Mark Cuban says he paid free agent Dirk Nowitzki far more than Dirk asked for

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Kelly Dwyer
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Dirk checks the scoreboard, Cuban checks the books. (Getty Images)
Dirk checks the scoreboard, Cuban checks the books. (Getty Images)

When the dust settled on yet another swing-and-miss offseason for the Dallas Mavericks, you knew the inevitable was coming. A Kobe Bryant-styled (kind of) contract for Dirk Nowitzki that would make up from the massive pay cuts he took in 2014-15 and 2015-16 to aid in Dallas’ salary cap flexibility.

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That flexibility didn’t really allow the Mavericks to bring in any boffo free agents, a running theme that has plagued the franchise despite prudent and creative financial planning in the years since its 2011 championship. Ironically Dirk will take in the biggest contract of his career at age 38, and in the same summer that the team did sign one of the most coveted free agents on the market – former Golden State Warrior Harrison Barnes.

The kicker here is that Mavs owner Mark Cuban, flush with that rising salary cap and Dirk’s low cap hold (which allowed for the new acquisitions to be already under the tent), actually gave more than Nowitzki’s reported agreement from early July (two years, $40 million), and more than the Dallas legend apparently asked for. From a talk with Brown and Scoop at CBS Sports Radio recently:

“Dirk wasn’t even in the country and people couldn’t even reach him when free agency started,” Cuban told us. “I basically told him, look, you tell me the price and it actually started lower. His agent said ‘how about this much’ and we said ‘we’ll have a little more money, we’ll give you more’ and as the numbers started getting bigger and bigger, it was like ‘what about this number?’ ‘We’ll give you more.’ Finally, it was like ‘this is what we got left, take it!’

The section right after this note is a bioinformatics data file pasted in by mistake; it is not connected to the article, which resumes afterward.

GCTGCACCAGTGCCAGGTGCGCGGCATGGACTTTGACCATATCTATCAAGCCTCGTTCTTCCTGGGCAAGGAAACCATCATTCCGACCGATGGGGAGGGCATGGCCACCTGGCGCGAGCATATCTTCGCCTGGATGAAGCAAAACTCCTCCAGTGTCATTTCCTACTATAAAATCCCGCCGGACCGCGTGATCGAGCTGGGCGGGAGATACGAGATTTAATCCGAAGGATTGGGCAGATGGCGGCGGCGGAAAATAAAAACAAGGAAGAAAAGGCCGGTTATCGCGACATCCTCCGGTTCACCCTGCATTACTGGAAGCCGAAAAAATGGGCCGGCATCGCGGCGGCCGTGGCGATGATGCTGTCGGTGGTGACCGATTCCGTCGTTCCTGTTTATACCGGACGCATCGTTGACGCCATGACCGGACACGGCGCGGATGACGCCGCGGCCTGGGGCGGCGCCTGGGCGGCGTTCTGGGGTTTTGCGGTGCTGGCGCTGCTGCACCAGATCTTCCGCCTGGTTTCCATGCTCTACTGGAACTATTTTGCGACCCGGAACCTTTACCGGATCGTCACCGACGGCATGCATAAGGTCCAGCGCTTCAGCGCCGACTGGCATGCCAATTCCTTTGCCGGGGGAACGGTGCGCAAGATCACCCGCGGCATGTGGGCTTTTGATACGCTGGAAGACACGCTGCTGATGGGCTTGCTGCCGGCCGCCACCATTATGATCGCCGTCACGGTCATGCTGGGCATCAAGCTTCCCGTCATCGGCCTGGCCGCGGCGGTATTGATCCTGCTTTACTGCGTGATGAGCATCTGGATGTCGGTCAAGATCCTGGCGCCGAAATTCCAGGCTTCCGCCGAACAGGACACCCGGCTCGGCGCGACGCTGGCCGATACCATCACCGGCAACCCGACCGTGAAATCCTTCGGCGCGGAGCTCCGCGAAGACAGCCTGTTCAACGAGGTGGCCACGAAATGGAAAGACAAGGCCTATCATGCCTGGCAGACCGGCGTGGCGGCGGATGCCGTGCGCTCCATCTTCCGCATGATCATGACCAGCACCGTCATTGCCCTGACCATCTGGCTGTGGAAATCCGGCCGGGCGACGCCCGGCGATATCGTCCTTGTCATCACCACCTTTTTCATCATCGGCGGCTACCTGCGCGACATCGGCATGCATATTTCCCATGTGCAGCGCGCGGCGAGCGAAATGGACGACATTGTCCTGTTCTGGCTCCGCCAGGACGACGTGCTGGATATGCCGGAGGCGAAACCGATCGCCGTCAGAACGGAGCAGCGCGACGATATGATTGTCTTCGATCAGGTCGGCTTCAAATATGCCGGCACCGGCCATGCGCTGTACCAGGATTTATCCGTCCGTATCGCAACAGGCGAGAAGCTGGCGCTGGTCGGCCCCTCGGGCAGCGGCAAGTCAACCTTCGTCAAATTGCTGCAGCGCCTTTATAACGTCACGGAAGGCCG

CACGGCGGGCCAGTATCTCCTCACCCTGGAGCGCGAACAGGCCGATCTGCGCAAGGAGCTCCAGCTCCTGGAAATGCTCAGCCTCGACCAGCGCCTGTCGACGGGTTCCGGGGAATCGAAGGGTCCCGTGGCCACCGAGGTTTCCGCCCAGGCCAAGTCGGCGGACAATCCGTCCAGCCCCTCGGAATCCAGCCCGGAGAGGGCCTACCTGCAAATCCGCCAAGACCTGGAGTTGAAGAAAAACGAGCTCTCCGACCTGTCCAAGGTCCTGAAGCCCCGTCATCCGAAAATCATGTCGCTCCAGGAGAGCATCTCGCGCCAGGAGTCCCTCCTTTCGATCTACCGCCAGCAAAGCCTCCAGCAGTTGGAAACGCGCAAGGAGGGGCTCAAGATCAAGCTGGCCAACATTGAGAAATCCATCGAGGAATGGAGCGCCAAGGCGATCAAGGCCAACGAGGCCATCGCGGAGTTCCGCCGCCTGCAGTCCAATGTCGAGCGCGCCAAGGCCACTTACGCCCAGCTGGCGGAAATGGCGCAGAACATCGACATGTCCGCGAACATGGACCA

“We wanted to make it a two-year deal with a team option so that people wouldn’t speculate that he was going to retire because Dirk is the type of guy, he’s just a good guy. He would hate going city to city to city and everyone asking him if he was going to retire because he has no intention of retiring after this year and, with the team option that we have, he gave us the flexibility that said ‘if we find somebody that we can send the money to that he likes, we all like, then let’s do it and if not, let’s give the money to Dirk again which I’m fine with too.”

In the end, Nowitzki signed a two-year, $50 million deal with $30 million guaranteed. If Dirk decides to walk away from the game in 2017 (Heaven forbid, after the recent retirements of Tim Duncan, Kobe Bryant, and conceivably Kevin Garnett), the Mavericks own a team option that would still pay Nowitzki a chunk of money while clearing their 2017 salary structure of not only his full salary but his substantial cap hold.

With Nowitzki a technical free agent this offseason, his former cap hold didn’t stand for a whole heck of a lot this summer, which allowed the team to not only add Barnes but deal for former Warriors big man Andrew Bogut. Nowitzki took a pay cut from 2013-14’s $22.7 million to $7.9 million in 2014-15 and $8.3 million last season. Those would seem like reasonable numbers for a 36 and 37-year old working on an above average squad, but Nowitzki was an All-Star in the first year of that deal, and contributed 18.3 points and 6.5 rebounds in just 31 minutes a game last season for a Mavs team that made the playoffs.